In What do Bluetooth profiles do?, we looked at the specifications that let different wireless devices communicate, giving them the right functions for the job they are designed to do. However, before the profiles can kick in, there needs to be a more basic level of communication between devices, so that they can talk to each other over the air, at the right frequencies, using the right channels, and finding the right destination stations.
So if you have a more basic problem in getting your Bluetooth equipment to work, maybe you need to delve a bit deeper into the protocols involved.
As per the Bluetooth specification (http://www.bluetooth.org/spec/), everything in Bluetooth runs over the Radio Layer, which defines the operation of the radio transceivers. These work in the 2.4GHz band, and three different device types are defined, based on their power classes, for long (100m), normal (10m) or short (10cm)-range operation. This layer specifies output power, receive sensitivity and frequency-hopping.
Next up the stack is the Baseband Layer, which is analogous to the physical layer of the OSI seven-layer model. It controls device addressing (there are four different types of Bluetooth addresses that a host can have: three that depend on the state of the host in addition to the 48-bit unique device address), channel control (how devices find each other, through inquiry and paging procedures) and power-save operation, and also flow control and synchronisation. Some very basic security measures are also detailed here.
The Link Manager Protocol (LMP) running in a Bluetooth device looks after the link setup and configuration. This is all done by two devices exchanging Protocol Data Units (PDUs). One master and one or more slaves in a Bluetooth grouping make up what’s rather cutely called a piconet — a device can be a slave in multiple overlapping piconets, though only a master in one. It is possible for companies to write their own LMP.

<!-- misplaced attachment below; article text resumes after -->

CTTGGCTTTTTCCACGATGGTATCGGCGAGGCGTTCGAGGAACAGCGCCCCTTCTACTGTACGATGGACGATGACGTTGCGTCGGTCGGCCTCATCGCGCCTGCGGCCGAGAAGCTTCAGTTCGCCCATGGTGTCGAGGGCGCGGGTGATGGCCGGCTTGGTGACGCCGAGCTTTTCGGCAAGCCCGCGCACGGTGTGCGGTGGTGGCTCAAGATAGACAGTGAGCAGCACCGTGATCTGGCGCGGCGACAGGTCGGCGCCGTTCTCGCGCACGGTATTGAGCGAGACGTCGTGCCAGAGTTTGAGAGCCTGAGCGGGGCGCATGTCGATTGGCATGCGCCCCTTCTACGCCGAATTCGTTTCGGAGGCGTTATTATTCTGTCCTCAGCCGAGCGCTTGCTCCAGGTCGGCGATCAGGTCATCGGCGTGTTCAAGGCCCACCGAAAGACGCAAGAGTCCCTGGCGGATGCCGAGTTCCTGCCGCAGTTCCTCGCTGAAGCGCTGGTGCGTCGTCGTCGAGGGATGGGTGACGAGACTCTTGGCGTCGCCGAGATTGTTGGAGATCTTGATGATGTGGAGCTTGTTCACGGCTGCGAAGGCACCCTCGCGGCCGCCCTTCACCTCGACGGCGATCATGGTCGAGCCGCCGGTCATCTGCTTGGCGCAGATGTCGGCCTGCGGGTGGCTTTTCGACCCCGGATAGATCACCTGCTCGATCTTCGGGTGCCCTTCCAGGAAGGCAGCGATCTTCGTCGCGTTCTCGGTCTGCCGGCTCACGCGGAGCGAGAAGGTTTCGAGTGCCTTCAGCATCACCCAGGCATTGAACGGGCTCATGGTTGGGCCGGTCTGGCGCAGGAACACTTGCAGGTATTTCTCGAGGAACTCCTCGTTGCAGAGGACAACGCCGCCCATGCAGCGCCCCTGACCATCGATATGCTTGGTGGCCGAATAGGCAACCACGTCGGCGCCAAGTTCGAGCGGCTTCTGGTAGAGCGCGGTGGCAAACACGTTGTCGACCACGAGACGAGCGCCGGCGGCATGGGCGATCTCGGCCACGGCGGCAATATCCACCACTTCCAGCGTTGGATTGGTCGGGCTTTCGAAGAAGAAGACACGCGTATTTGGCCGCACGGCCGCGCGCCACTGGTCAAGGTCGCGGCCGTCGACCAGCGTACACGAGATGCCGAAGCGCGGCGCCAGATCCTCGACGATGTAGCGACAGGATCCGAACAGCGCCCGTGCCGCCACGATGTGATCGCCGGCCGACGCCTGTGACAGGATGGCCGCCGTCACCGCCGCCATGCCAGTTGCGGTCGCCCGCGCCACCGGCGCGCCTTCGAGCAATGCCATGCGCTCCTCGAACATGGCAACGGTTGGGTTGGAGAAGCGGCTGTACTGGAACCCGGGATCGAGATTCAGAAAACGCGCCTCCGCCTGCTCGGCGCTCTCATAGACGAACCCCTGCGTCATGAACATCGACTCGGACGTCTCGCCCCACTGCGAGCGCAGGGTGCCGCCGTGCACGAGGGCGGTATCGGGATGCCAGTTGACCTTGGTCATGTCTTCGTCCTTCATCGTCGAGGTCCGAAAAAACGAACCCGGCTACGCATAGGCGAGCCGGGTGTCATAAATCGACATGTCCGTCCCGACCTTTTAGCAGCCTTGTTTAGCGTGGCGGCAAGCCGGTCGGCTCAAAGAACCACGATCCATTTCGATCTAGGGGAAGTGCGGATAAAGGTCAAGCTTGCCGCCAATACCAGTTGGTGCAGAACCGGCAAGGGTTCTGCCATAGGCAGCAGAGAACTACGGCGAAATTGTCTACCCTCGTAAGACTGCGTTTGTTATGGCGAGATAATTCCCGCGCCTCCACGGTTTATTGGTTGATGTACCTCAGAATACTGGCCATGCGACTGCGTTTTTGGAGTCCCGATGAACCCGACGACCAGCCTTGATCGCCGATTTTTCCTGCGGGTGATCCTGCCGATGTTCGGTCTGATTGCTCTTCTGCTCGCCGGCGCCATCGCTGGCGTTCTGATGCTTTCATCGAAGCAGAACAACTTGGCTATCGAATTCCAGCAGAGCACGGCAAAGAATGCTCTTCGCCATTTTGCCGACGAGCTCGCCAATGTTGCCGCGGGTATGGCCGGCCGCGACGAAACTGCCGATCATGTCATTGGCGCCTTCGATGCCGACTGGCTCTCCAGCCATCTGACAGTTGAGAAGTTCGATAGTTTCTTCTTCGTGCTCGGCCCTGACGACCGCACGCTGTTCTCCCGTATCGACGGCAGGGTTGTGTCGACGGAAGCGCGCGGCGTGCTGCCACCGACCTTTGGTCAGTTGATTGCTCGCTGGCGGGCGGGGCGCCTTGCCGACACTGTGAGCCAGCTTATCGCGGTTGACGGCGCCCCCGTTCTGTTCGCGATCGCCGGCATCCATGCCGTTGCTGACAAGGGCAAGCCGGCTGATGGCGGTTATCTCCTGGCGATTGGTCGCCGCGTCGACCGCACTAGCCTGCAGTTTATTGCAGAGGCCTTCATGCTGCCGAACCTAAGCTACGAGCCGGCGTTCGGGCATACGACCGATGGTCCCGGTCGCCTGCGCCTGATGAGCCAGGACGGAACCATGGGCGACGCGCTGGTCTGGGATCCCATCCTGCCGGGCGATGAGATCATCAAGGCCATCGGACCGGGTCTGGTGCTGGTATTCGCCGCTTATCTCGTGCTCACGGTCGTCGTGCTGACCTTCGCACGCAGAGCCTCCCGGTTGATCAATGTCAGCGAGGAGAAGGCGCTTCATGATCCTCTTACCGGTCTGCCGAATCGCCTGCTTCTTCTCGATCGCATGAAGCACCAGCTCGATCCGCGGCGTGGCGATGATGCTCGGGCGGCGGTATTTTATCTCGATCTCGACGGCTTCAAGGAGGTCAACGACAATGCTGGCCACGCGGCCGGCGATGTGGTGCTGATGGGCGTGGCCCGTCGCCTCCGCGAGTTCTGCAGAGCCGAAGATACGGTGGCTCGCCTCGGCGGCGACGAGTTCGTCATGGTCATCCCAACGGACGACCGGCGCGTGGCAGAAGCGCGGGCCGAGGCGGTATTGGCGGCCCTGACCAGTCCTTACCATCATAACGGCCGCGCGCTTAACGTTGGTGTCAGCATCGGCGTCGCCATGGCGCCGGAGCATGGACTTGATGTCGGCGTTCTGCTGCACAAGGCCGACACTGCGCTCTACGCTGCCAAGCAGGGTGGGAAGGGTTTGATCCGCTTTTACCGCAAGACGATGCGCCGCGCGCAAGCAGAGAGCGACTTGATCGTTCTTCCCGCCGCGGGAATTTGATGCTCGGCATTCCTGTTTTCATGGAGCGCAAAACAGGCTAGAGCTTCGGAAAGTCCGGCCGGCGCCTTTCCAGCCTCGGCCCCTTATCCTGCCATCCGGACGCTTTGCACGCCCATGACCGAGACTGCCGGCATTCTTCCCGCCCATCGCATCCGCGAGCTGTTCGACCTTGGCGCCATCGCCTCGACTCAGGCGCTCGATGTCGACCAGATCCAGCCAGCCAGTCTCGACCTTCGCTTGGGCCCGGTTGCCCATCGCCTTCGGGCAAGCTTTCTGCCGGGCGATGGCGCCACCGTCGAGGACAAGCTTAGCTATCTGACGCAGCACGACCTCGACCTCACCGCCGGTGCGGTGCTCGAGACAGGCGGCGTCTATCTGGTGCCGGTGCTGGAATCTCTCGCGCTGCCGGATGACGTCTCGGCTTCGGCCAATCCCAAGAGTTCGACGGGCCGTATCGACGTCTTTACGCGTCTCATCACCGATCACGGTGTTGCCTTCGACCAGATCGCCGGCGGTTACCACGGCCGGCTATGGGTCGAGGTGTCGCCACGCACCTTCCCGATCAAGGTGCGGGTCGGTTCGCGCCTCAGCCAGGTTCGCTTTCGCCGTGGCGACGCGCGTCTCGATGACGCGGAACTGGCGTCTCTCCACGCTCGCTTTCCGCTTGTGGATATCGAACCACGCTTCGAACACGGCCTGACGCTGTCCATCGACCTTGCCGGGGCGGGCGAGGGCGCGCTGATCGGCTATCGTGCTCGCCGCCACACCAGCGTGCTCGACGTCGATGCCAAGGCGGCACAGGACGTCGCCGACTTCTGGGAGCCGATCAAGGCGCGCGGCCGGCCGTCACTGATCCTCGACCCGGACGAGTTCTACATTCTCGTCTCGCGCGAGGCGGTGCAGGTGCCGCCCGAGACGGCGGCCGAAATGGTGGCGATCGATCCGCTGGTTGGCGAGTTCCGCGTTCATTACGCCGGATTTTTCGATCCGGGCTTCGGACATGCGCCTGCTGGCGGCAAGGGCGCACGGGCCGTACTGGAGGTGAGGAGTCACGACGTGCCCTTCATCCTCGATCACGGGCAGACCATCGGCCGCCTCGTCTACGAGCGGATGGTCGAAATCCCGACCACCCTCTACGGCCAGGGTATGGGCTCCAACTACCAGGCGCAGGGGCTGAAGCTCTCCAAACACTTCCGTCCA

Just up from LMP in the protocol stack is what’s defined as the Host Controller Interface (HCI), which is there to allow command line access to the Baseband Layer and LMP for control and to get at status information. It’s made up of two parts: the HCI firmware, which is part of the actual Bluetooth hardware, and the HCI driver, which is resident within software on the Bluetooth host.
Above the HCI level, but plugging into the Baseband Layer, rather than riding directly over LMP, the Logical Link Control and Adaptation Protocol (L2CAP) provides data services to the higher-level host protocols. It’s at this stage that we finally start to talk about connection-oriented and connectionless services.
L2CAP is where protocol types are first identified, and protocol multiplexing can take place. It masks the lower layers and provides sensible sized packets to higher protocols. The MTU (maximum transmission unit) of the Baseband layer, negotiated by the LMP, is very limited compared with typical wired and other wireless networks: typically a few hundred bytes. This means that L2CAP spends a lot of its time handling segmentation and reassembly tasks. L2CAP also deals with QoS services.
Running over L2CAP, the RFCOMM protocol is what actually makes upper layer protocols think they’re communicating over a wired serial RS-232 interface, so there’s no need for applications to know anything about Bluetooth. Over the top of this you’ll have the likes of your normal PPP and IP traffic, or an AT command structure, or an OBEX implementation for swapping business cards.
Also relying on L2CAP is the Service Discovery Protocol (SDP), to let the applications on your Bluetooth hosts find out which services are available. With Bluetooth being so mobile, and also pretty limited in terms of geographical coverage, this can change quite dynamically. SDP is used by the Service Discovery Profile, which also defines how the discovery process works.
Putting it all together
As with most network troubleshooting, if you can’t get things to communicate the way they should, you’re going to have to start working your way through the layers to determine where the problem lies. With each layer dependant on the one below, you’ll need to understand what to expect at each — there’s no point looking for LMP PDUs with your wireless sniffer if the transmitter output power’s too low to get the signal anywhere.
It’s likely that LMP, HCI and L2CAP are where you might need to focus, since that’s where you start running into options about network services, including things like QoS, but make sure the actual radio part is working first before you get too bogged down in analyser traces.